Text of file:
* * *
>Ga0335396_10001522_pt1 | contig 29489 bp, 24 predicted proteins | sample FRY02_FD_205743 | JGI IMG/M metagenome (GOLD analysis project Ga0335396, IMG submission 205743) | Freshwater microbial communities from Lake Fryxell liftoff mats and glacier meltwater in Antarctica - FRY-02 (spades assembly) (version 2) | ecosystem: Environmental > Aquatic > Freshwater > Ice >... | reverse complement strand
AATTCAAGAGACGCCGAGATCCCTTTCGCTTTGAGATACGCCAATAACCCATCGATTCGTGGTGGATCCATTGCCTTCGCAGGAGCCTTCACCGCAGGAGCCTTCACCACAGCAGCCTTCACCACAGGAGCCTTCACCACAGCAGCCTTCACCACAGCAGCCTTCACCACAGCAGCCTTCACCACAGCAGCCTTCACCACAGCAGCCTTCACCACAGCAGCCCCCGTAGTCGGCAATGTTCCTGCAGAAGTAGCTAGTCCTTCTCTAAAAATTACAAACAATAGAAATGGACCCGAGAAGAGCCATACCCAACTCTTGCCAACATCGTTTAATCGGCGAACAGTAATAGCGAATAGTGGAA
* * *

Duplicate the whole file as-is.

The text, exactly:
>Ga0335396_10001522_pt1 | contig 29489 bp, 24 predicted proteins | sample FRY02_FD_205743 | JGI IMG/M metagenome (GOLD analysis project Ga0335396, IMG submission 205743) | Freshwater microbial communities from Lake Fryxell liftoff mats and glacier meltwater in Antarctica - FRY-02 (spades assembly) (version 2) | ecosystem: Environmental > Aquatic > Freshwater > Ice >... | reverse complement strand
AATTCAAGAGACGCCGAGATCCCTTTCGCTTTGAGATACGCCAATAACCCATCGATTCGTGGTGGATCCATTGCCTTCGCAGGAGCCTTCACCGCAGGAGCCTTCACCACAGCAGCCTTCACCACAGGAGCCTTCACCACAGCAGCCTTCACCACAGCAGCCTTCACCACAGCAGCCTTCACCACAGCAGCCTTCACCACAGCAGCCTTCACCACAGCAGCCCCCGTAGTCGGCAATGTTCCTGCAGAAGTAGCTAGTCCTTCTCTAAAAATTACAAACAATAGAAATGGACCCGAGAAGAGCCATACCCAACTCTTGCCAACATCGTTTAATCGGCGAACAGTAATAGCGAATAGTGGAA